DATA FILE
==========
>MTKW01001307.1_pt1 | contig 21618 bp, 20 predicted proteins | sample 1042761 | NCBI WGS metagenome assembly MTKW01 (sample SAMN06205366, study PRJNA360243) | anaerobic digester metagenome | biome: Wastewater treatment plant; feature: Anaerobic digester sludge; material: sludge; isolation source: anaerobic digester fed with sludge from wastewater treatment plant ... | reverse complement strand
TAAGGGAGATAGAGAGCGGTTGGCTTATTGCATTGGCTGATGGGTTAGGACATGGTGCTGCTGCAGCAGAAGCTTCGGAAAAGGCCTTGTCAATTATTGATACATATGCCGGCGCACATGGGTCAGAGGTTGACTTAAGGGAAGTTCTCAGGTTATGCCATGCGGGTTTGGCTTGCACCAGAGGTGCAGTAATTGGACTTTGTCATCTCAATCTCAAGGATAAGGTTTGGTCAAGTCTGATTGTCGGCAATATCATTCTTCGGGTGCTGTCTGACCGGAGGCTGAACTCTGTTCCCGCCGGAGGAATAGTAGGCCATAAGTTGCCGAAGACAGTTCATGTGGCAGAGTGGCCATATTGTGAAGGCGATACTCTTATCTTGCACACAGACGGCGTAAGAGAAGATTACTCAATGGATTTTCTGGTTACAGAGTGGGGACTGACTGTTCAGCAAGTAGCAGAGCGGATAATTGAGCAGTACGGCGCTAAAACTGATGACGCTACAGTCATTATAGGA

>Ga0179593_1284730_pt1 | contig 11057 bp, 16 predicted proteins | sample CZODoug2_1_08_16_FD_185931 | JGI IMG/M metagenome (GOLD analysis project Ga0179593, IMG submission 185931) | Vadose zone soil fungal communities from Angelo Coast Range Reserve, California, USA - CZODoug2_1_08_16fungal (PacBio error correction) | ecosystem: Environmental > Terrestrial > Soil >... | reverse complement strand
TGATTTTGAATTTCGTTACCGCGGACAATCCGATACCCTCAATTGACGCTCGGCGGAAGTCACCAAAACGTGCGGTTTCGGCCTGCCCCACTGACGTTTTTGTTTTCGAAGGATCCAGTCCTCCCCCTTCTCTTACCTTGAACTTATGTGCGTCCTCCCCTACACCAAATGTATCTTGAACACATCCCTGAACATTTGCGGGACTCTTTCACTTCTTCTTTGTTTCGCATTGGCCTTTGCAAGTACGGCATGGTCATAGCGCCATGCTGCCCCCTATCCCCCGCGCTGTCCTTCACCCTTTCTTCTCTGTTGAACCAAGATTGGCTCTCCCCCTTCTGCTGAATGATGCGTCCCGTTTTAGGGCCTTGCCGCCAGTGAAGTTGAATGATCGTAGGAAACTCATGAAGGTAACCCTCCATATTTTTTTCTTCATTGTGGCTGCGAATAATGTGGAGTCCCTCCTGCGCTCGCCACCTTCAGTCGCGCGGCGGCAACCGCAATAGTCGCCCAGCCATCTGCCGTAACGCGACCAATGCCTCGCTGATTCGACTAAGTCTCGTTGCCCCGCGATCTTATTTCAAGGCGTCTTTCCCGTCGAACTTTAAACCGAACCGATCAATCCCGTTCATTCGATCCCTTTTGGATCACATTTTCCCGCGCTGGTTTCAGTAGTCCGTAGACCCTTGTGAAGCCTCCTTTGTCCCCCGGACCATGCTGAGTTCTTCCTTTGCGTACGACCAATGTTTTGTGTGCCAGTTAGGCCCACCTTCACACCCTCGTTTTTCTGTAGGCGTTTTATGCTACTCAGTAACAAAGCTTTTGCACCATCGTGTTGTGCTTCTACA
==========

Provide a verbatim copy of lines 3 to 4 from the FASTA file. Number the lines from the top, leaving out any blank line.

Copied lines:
>Ga0179593_1284730_pt1 | contig 11057 bp, 16 predicted proteins | sample CZODoug2_1_08_16_FD_185931 | JGI IMG/M metagenome (GOLD analysis project Ga0179593, IMG submission 185931) | Vadose zone soil fungal communities from Angelo Coast Range Reserve, California, USA - CZODoug2_1_08_16fungal (PacBio error correction) | ecosystem: Environmental > Terrestrial > Soil >... | reverse complement strand
TGATTTTGAATTTCGTTACCGCGGACAATCCGATACCCTCAATTGACGCTCGGCGGAAGTCACCAAAACGTGCGGTTTCGGCCTGCCCCACTGACGTTTTTGTTTTCGAAGGATCCAGTCCTCCCCCTTCTCTTACCTTGAACTTATGTGCGTCCTCCCCTACACCAAATGTATCTTGAACACATCCCTGAACATTTGCGGGACTCTTTCACTTCTTCTTTGTTTCGCATTGGCCTTTGCAAGTACGGCATGGTCATAGCGCCATGCTGCCCCCTATCCCCCGCGCTGTCCTTCACCCTTTCTTCTCTGTTGAACCAAGATTGGCTCTCCCCCTTCTGCTGAATGATGCGTCCCGTTTTAGGGCCTTGCCGCCAGTGAAGTTGAATGATCGTAGGAAACTCATGAAGGTAACCCTCCATATTTTTTTCTTCATTGTGGCTGCGAATAATGTGGAGTCCCTCCTGCGCTCGCCACCTTCAGTCGCGCGGCGGCAACCGCAATAGTCGCCCAGCCATCTGCCGTAACGCGACCAATGCCTCGCTGATTCGACTAAGTCTCGTTGCCCCGCGATCTTATTTCAAGGCGTCTTTCCCGTCGAACTTTAAACCGAACCGATCAATCCCGTTCATTCGATCCCTTTTGGATCACATTTTCCCGCGCTGGTTTCAGTAGTCCGTAGACCCTTGTGAAGCCTCCTTTGTCCCCCGGACCATGCTGAGTTCTTCCTTTGCGTACGACCAATGTTTTGTGTGCCAGTTAGGCCCACCTTCACACCCTCGTTTTTCTGTAGGCGTTTTATGCTACTCAGTAACAAAGCTTTTGCACCATCGTGTTGTGCTTCTACA